On another warm evening, Sue and I dashed out following a quick bite to eat after Sue’s return home from work, to join a group of 27 SWOG members on their weekly evening stroll.
We started from Nelson Pit, in Poynton, by ‘The Original Coffee Tavern and tea garden – 1876’.
A nearby lay-by soon filled up when it was discovered that the hitherto free car park had introduced charges since the weekend.
There’s a sculpture/plaque at the car park entrance that lists 74 coal mine shafts in the Poynton area. Nelson is number 25. There’s more information here*. The days of this area being full of coal mines are long gone, but keen eyes will spot many signs of the archaeological history of the place.
What with the parking charges surprise, closed roads, and obscure location, there was much milling around waiting for latecomers before Pete finally led us off along the old railway line towards Middlewood. Looking back, this former station on the outskirts of Poynton has now become an immaculate picnic area. But can you spot the grumpy lady?
There wasn’t much grumpiness amongst tonight’s Swoggers though, despite Graham being attacked by horse flies.
Paul’s dog did provide a little discomfort for these two horses, but a horse-whisperer soon placated them. They were a bit too hot to be bothered, really.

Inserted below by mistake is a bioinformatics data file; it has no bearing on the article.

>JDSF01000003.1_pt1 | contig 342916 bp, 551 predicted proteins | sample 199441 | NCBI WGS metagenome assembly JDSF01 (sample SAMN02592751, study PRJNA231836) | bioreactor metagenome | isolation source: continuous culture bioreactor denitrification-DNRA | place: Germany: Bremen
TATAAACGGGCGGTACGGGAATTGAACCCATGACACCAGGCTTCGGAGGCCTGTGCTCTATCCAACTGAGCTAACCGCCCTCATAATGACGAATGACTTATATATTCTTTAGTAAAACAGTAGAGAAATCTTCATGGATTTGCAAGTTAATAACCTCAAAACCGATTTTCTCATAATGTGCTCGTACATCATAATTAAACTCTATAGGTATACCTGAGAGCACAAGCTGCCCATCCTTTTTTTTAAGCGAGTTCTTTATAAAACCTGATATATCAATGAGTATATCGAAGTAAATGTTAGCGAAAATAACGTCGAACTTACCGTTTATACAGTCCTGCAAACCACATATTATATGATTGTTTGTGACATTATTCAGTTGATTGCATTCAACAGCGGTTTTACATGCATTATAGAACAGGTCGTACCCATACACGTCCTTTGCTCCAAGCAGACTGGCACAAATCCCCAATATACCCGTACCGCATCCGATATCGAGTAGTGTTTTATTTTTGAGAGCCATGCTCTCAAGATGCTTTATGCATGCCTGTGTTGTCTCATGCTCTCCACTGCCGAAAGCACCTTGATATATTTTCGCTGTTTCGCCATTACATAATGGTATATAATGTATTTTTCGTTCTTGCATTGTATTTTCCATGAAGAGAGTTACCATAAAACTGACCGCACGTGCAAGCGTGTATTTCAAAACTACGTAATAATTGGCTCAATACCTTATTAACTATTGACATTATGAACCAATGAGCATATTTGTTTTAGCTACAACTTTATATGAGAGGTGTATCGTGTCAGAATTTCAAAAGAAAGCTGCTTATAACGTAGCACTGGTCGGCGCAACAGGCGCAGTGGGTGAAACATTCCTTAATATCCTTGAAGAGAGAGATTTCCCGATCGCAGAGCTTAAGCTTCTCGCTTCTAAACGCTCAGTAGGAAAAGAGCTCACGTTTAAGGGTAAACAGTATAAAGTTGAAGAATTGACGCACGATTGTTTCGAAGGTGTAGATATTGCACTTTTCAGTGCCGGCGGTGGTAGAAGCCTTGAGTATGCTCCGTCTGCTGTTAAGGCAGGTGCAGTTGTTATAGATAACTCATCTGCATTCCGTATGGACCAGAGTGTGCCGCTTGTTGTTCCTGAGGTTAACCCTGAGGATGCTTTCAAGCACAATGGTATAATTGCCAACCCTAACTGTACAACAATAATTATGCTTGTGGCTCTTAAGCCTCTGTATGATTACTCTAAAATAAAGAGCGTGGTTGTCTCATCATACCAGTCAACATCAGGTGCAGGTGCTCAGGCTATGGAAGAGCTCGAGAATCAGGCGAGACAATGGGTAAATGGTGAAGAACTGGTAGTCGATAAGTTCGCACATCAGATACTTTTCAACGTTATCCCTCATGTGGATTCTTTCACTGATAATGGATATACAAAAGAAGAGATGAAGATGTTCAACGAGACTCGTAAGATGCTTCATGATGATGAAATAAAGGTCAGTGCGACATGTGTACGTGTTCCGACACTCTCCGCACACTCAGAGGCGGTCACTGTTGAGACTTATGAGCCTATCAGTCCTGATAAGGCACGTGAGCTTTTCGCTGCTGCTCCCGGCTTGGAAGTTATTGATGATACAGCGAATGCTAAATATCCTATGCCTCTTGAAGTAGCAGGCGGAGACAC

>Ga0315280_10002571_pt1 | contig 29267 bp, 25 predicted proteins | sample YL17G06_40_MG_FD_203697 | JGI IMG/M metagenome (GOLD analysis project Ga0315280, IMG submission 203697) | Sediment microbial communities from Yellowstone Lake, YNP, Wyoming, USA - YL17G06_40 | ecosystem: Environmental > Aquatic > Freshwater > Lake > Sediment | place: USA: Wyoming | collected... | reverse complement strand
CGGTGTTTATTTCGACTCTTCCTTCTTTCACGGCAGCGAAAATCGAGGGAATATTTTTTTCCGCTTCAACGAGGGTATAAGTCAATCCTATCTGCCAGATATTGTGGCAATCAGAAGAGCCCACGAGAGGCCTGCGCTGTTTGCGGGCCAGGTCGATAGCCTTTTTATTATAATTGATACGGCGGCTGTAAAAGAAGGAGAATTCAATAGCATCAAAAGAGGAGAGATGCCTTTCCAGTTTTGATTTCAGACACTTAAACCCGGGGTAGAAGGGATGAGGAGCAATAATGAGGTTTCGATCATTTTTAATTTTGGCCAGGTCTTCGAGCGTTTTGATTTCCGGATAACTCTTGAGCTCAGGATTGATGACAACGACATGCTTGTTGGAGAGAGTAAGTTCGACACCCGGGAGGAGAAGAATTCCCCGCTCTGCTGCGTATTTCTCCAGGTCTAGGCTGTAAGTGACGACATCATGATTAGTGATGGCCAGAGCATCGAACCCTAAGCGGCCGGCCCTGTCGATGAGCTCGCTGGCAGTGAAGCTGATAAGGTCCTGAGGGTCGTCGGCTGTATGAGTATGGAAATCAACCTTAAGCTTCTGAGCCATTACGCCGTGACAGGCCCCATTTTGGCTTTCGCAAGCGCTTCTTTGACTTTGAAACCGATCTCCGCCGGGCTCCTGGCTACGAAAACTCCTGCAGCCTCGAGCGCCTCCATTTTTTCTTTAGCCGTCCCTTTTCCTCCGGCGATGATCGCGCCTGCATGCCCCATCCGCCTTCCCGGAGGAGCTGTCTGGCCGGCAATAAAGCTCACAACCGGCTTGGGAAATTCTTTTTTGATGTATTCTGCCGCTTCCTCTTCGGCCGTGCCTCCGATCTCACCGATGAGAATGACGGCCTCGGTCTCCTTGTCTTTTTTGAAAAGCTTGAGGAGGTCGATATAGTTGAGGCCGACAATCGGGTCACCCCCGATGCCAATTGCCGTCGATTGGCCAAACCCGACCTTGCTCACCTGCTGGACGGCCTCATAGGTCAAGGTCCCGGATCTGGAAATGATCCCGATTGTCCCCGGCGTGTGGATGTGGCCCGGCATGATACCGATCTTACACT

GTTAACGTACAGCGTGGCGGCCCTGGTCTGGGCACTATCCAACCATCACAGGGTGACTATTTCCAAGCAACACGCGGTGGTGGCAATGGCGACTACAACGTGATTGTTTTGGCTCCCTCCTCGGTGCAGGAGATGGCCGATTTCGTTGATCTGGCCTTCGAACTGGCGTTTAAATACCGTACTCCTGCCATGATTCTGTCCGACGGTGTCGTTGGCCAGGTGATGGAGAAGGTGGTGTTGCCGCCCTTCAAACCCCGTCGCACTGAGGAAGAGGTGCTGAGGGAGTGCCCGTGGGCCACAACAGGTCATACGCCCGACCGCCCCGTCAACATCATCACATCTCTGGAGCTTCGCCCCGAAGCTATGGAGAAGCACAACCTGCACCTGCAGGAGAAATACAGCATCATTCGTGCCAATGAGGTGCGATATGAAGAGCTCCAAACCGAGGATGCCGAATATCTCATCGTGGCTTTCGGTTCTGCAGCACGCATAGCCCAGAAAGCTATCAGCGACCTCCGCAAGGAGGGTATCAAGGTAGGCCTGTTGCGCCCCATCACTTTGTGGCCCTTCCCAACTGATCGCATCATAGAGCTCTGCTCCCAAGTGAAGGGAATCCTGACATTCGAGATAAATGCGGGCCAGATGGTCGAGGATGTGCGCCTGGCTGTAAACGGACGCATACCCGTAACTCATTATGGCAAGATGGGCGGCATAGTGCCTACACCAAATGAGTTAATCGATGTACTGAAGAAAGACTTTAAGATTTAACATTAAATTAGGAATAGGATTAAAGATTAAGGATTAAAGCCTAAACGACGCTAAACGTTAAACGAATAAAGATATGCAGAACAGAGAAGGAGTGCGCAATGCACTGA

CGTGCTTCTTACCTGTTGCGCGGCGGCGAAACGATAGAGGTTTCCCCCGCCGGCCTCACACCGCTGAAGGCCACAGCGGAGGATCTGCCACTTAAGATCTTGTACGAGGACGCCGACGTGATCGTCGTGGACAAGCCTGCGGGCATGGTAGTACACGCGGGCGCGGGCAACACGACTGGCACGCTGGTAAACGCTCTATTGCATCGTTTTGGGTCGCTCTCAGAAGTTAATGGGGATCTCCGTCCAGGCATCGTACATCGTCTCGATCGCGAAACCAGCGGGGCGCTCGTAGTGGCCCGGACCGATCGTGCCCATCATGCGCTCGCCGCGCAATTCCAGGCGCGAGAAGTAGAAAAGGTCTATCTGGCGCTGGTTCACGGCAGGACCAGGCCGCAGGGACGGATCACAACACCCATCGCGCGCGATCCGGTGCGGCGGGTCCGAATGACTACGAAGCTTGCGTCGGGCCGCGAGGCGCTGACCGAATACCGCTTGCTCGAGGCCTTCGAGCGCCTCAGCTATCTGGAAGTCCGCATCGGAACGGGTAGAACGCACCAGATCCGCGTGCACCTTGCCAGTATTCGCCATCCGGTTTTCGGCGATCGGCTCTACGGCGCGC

Sunset came early.
Or did it? The picture above is a silhouette rather than a sunset, and there was no chance of us needing torches tonight.
After pleasant field paths – they would not be so pleasant after rain as they were overgrown in places, we re-joined the Middlewood Way at Poynton Coppice. Pete did try to reduce numbers by marching on ahead, but everyone seemed to catch up from time to time, and a head count at the end revealed more finishers than starters. Had somebody cheated?
Eventually we passed the grumpy lady, at which point Pete lurched into a sprint.
The Boar’s Head ran out of Black Sheep. An alternative was sought, and the picnic benches were soon fully occupied as it was far too hot at 9.30 pm to be indoors.
Here’s our route - 5.6 km, with 40 metres ascent, taking about 1.5 hours. An excellent and very sociable little outing.
* [From Wikipedia] The name of Poynton is of Old English derivation. Having been omitted by the Domesday Book of 1086, the first mention of the manor of Poynton is in 1289 when it was part of the barony of Stockport. Past spellings include Ponynton and Poynington The Warren family held the manor from before 1386 when Edward de Warren married Cicely de Eton of Poynton and Stockport until 1801 when Sir George Warren, the last surviving male, died. He was succeeded by his daughter, Lady Warren Bulkeley. She died childless in 1826 when she left the estate to Frances Maria Warren, Lady Vernon. The Lords Vernon held the estate until the final sale in 1920.